J@pan Inc Magazine Presents:
T H E J @ P A N I N C N E W S L E T T E R
Commentary on the Week's Business, Technology and Cultural News
Issue No. 259
Thursday, January 29, 2004
Subscribe for FREE:
@@ VIEWPOINT: Japan's FSA Takes on the World
================ SEMINAR =======================
Entrepreneur Association of Tokyo: February Seminar
Mike Alfant, President of Building2 and Chair of the High
Technology committee of the American Chamber of Commerce in Japan
will be presenting, "Keeping six inches of water above your head."
Date: Tuesday, February 3rd
Stay Competitive -- RELOCATE
How does a company cut costs without slashing its workforce?
If it operates in Tokyo -- the world's MOST expensive city --
relocating parts of its operations can save money fast.
Wakayama offers a software development division, cheaper offices,
lower personnel costs and subsidies and support from the prefectural
government. To find out more, visit:
============== CONFERENCE ======================
Economist Conferences presents:
FOURTH ROUNDTABLE ON HEALTHCARE REFORM IN JAPAN
Taking the pulse of patient-centred reforms
February 10th 2004, Tokyo
Discuss key issues for IT providers
Assess the business opportunities for IT and Internet providers within
the healthcare system
Gain insights into the financial impact of IT on the running of
@@ VIEWPOINT: Japan's FSA Takes on the World
Just when we were starting to get used to the idea of the Japanese
Financial Services Agency (FSA) being a bit toothless and ineffectual,
the new kid on the administrative block has started to get tough.
Over the weekend, it appeared very much as though it was business as
usual for Takenaka and his merry crew of bank inspectors. A rumor broke
some time ago that UFJ was sitting on a far worse bad loan problem
than it was currently admitting to, and that even with its slow methods,
the FSA would eventually get round to spotting this apparently
On Saturday we were jolted out of our weekend torpor by an authoritative
article in the Nikkei which said as much. In a lovely piece of drama,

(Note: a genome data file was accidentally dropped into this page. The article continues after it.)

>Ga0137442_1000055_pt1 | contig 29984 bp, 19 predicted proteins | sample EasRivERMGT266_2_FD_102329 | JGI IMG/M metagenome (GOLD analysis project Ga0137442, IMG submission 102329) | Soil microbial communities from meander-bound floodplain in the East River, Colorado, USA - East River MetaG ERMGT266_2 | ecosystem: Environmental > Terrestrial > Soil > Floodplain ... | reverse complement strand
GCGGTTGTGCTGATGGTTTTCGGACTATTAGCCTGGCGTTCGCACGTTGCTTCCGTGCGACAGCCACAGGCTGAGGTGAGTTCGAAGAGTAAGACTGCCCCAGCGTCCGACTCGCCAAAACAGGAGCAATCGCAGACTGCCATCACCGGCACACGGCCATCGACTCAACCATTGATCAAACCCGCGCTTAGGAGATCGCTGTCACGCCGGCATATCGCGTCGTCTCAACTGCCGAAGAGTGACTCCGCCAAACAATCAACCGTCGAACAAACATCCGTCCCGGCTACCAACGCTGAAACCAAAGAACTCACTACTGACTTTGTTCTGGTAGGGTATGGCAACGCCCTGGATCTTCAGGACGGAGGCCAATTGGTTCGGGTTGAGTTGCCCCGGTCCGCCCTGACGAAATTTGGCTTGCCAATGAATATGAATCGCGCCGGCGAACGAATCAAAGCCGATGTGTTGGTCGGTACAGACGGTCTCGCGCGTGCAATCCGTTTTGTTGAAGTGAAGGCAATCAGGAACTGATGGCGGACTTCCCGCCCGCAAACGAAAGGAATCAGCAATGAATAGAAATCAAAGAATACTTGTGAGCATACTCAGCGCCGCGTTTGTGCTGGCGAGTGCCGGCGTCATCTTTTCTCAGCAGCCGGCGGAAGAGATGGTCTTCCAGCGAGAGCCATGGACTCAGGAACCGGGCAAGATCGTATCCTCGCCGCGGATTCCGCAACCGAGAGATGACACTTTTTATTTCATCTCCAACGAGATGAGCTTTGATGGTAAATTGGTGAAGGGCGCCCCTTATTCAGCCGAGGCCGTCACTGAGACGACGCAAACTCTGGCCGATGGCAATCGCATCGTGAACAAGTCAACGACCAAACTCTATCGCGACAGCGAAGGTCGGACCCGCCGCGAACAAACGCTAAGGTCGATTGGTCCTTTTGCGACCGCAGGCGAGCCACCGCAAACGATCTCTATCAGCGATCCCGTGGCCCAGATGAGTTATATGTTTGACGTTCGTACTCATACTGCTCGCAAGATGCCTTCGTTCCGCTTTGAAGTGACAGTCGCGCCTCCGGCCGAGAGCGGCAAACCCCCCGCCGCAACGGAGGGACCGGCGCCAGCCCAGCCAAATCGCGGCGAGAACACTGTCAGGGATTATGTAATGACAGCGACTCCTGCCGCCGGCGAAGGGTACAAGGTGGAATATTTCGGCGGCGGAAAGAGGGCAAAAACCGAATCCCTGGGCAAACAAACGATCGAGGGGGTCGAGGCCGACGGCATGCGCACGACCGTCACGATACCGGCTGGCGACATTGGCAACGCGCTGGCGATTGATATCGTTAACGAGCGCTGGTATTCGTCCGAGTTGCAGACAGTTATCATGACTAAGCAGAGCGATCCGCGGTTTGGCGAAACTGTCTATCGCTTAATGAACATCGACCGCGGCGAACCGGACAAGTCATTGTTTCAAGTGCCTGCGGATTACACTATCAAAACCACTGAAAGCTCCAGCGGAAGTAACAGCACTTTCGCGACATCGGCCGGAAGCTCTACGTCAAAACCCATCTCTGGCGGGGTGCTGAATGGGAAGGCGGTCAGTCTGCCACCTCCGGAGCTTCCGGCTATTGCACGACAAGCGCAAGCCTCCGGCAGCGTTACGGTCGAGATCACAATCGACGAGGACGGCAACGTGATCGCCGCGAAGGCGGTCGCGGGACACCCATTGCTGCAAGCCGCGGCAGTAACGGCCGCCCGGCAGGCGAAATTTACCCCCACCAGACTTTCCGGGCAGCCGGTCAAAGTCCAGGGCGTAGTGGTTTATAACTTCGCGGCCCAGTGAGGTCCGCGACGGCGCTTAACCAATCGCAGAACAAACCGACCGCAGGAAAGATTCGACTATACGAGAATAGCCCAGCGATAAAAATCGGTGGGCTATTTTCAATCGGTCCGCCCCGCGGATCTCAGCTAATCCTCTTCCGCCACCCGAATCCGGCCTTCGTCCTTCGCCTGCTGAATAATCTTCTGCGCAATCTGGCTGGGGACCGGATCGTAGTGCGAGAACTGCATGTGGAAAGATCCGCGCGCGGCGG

it even described a room within UFJ head office where a second -- and
more realistic -- set of accounts were stored. The article boldly
paraded its "insider" knowledge that the FSA was set to launch a special
probe into the bank's activities.
Now, this being the Nikkei -- a platform for seemingly infinite leaks
from government and industry alike -- the market was inclined to believe
the scoop. Shares in UFJ tumbled and brokers whistled-up a series of
"worst case scenario" investment advice memos to their clients. UFJ's
prompt and categorical denial of both the probe and the naughty room
were ignored for entirely historical reasons. Leaks to the Nikkei tend
to be on the money, and all too many denials so often turn out to be
worth less than the fax paper they are issued on.
But this time, it does seem that the Nikkei got it wrong. The FSA is
indeed conducting a "special probe" into UFJ activities, but it is also
doing so into all the other banks -- and it told the market about that
ages ago. Its only obvious fault is to call the probes "special" when
"normal" would perhaps have been a less dramatic way of putting it.
Rumors among the Japanese press suggest that the Nikkei hack responsible
for all this is now looking for a job on a magazine somewhere in Tochigi.
The incident was marked by the now standard criticisms of the FSA: that
they were incompetent for not finding the alleged problem before, and
that their cries of "no comment" when asked about the Nikkei article
were lily-livered and unhelpful. In fact the agency seems to have done
the right thing. When you think about it, the idea of a room full of
more realistic accounting of the bad loan problem, while worrying, is